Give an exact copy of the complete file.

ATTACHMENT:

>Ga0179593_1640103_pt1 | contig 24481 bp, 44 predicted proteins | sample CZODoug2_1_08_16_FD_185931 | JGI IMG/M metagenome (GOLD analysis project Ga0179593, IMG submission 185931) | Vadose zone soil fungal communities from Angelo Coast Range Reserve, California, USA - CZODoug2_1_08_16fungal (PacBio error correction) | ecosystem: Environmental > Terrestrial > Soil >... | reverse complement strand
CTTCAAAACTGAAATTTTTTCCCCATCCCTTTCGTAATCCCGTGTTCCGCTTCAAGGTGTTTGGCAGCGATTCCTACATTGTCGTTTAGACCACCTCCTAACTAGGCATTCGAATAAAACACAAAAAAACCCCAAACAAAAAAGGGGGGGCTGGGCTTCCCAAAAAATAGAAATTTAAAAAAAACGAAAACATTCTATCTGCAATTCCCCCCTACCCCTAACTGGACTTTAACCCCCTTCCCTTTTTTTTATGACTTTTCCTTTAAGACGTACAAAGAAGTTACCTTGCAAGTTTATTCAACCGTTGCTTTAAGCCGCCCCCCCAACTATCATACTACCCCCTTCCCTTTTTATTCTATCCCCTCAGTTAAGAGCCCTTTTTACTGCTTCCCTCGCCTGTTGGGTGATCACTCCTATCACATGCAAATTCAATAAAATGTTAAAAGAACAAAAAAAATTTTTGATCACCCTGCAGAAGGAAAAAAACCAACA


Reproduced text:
>Ga0179593_1640103_pt1 | contig 24481 bp, 44 predicted proteins | sample CZODoug2_1_08_16_FD_185931 | JGI IMG/M metagenome (GOLD analysis project Ga0179593, IMG submission 185931) | Vadose zone soil fungal communities from Angelo Coast Range Reserve, California, USA - CZODoug2_1_08_16fungal (PacBio error correction) | ecosystem: Environmental > Terrestrial > Soil >... | reverse complement strand
CTTCAAAACTGAAATTTTTTCCCCATCCCTTTCGTAATCCCGTGTTCCGCTTCAAGGTGTTTGGCAGCGATTCCTACATTGTCGTTTAGACCACCTCCTAACTAGGCATTCGAATAAAACACAAAAAAACCCCAAACAAAAAAGGGGGGGCTGGGCTTCCCAAAAAATAGAAATTTAAAAAAAACGAAAACATTCTATCTGCAATTCCCCCCTACCCCTAACTGGACTTTAACCCCCTTCCCTTTTTTTTATGACTTTTCCTTTAAGACGTACAAAGAAGTTACCTTGCAAGTTTATTCAACCGTTGCTTTAAGCCGCCCCCCCAACTATCATACTACCCCCTTCCCTTTTTATTCTATCCCCTCAGTTAAGAGCCCTTTTTACTGCTTCCCTCGCCTGTTGGGTGATCACTCCTATCACATGCAAATTCAATAAAATGTTAAAAGAACAAAAAAAATTTTTGATCACCCTGCAGAAGGAAAAAAACCAACA